The Beauty of the Familiar: Hirokazu Kore-eda’s imitations of life
By Valerie Ng
A conversation, a dance, a meal, a tram ride — these are the memories that the people of Hirokazu Kore-eda’s film After Life choose to take with them after they die, to watch, on repeat, for eternity. They are ordinary moments, which the film’s purgatoric employees then re-enact with a slapdash ingenuity, forming clouds from cotton wool, dropping cherry blossoms from small nets, using a portable fan to simulate a summer breeze. These moments are in microcosm what Kore-eda employs in his actual films, eliciting the poignancy of the familiar, playing on a very similar theme — the ordinary turned extraordinary, by mere selection.
The tangibility of Kore-eda’s pictures can exist without any need of narrative, characters, dialogue or action. Through the colouring and texture of 35mm film, he muffles Japan with full, luxurious hues, evoking beautifully the feeling of a city when the sun is setting, or of cherry blossoms in full bloom, or of the reflection of light on people’s faces. His films conjure vividly a sense of place, of climate, of sound — in After the Storm, the arid exhaustion of summer heat in Shinoda’s small danchi flat seems to reverberate off the screen in minute, potent heatwaves. The shifting seasons in MIFF’s Shoplifters, seen through the subtle alterations of lighting, furniture, meals, and clothing are more indicative of the passage of time than the narrative itself. These imitations of the real world seem to travel, from shot to shot, with a steady immutable inertia, giving us the feeling that, even if the characters do not remain, then the places will, long after the credits roll.
Kore-eda shows the beauty in the mundane — the way the weather turns, the way food sizzles in hot oil, the way an elderly woman collects small curios from the garden and places them one by one on a large wooden table. His careful selection of these moments often creates a unique, almost meditative experience. The handheld urgency of his early cinematography seems to have transgressed into a quieter sense of tranquillity, with the camera almost always stationary or engaged in a slow, horizontal glide. His music is simple and unintrusive. Of his characters, Kore-eda says, “I simply want to look at people as they are.” Attention is placed obsequiously into what is in front of the lens, giving birth to slight inflections of reality, slight moments of deep truth that they are revealed so quietly that it makes any realisation more hard-earned, and more hard-hitting. His films shutter modestly from scene to scene and then pounce, unexpectedly — there is a small, powerful unearthing of profundity — a word, a question, a movement — and you feel the sudden urge to cry.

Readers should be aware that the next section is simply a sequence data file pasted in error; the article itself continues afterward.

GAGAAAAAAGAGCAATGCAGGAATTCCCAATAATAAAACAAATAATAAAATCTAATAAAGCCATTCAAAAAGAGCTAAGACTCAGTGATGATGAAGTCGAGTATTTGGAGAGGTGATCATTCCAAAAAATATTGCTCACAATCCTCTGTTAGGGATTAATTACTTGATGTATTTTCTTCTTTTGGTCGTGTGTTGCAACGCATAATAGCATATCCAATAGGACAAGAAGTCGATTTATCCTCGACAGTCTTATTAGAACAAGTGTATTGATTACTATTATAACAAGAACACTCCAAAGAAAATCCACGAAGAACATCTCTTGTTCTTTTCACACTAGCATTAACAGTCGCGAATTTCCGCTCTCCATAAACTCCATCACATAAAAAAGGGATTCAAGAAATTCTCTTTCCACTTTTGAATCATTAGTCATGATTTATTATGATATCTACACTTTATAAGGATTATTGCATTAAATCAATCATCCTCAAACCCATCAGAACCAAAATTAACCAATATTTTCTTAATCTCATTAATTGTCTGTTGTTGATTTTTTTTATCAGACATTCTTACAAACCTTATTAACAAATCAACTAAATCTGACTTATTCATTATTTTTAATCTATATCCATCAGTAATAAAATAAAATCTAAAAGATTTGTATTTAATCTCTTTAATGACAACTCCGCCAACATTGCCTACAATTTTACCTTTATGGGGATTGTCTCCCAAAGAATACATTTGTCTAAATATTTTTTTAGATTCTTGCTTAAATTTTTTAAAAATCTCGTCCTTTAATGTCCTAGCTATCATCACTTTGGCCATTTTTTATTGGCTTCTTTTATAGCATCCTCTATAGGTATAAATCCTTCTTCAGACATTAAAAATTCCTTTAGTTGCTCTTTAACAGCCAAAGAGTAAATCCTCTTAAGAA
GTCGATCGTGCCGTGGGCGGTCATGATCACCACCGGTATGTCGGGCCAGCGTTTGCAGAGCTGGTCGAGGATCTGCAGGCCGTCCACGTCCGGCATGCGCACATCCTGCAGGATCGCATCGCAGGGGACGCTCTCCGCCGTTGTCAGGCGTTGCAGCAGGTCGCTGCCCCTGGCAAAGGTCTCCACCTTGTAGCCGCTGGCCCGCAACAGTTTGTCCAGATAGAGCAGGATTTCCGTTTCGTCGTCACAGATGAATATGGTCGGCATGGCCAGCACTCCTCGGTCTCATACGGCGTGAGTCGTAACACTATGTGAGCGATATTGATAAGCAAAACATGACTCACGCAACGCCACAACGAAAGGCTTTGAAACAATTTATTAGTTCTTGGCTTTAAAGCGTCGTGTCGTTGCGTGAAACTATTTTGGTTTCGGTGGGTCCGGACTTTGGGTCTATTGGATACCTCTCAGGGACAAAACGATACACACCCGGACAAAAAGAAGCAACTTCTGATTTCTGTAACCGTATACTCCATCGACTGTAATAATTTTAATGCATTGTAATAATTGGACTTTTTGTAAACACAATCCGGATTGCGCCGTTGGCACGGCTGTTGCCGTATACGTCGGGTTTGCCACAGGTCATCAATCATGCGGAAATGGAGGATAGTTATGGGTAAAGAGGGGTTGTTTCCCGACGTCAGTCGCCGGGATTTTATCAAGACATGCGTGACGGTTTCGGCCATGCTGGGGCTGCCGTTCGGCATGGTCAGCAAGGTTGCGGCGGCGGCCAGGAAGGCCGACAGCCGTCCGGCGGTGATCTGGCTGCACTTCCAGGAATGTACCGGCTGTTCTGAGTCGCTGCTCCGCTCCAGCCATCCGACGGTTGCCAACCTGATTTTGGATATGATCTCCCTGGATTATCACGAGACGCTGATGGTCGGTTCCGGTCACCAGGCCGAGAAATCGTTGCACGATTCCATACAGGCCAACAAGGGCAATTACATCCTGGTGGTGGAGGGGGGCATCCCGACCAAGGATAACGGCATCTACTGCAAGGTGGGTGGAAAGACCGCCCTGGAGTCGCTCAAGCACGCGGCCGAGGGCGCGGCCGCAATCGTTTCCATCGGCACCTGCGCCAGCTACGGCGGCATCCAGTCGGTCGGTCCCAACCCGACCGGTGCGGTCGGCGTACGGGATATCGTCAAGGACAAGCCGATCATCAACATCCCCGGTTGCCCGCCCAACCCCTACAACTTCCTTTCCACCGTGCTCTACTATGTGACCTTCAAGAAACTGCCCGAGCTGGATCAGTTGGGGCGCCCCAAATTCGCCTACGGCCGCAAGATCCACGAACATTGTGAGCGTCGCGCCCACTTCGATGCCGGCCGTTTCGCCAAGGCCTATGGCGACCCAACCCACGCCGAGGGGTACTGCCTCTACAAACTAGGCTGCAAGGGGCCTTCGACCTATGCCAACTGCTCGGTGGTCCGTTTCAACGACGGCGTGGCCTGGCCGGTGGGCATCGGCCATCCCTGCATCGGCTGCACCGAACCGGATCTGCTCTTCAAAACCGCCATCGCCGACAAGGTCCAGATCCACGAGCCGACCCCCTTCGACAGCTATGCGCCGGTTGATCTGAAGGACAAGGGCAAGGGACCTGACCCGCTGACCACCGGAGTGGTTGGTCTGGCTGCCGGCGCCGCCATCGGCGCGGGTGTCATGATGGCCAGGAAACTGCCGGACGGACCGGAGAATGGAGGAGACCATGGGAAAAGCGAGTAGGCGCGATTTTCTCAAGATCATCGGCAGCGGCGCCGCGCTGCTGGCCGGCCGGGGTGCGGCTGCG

The most ubiquitous constant of normal life is, then, what Kore-eda chooses to extrapolate, and what occupies most of his films. That is the notion of family, which he proves to preclude any concrete or singular definition. Kore-eda dissects and dismembers this concept over and over again, shedding preconceptions film by film, such that nothing material remains. The youngest sister in Our Little Sister shares no past with her siblings; in Still Walking one family member is long dead; the protagonist of After the Storm lives separate from his ex-wife and child; blood ties do not exist between the people of Shoplifters and Like Father Like Son. And yet they all share some sort of undisputable connection. This connection, though untranslatable, can be best described as some sort of ghostly familiarity, a solidarity, an understanding that by some unknown, arbitrary force, they have been, and will remain, bound. In Like Father Like Son, one character says: “That’s what family is, they look like you even if you live apart.” His son retorts, “It’s not that simple.”
It’s a profound statement, and not one easily rationalised. But it’s obvious, all around us. After watching Like Father Like Son, I catch the public transport home from the cinema. At the train station, most people are alone, listening to music or on their phones. But some are not. A group of teenage girls chatter and take photos against the station wall. An old man and woman stand together in silence. A woman bends down to listen to a toddler. A baby traces the eyebrows of the lady holding him. Out on the street, a woman with a newspaper walks a dog. A man lodges a toddler on his arm. At the bus stop, a 20-year-old walks shoulder to shoulder with his middle-aged counterpart. On the bus, a woman talks quietly to a boy in a scout uniform. They both wear glasses.
Valerie Ng is a writer and participant in this year’s MIFF Critics Campus.
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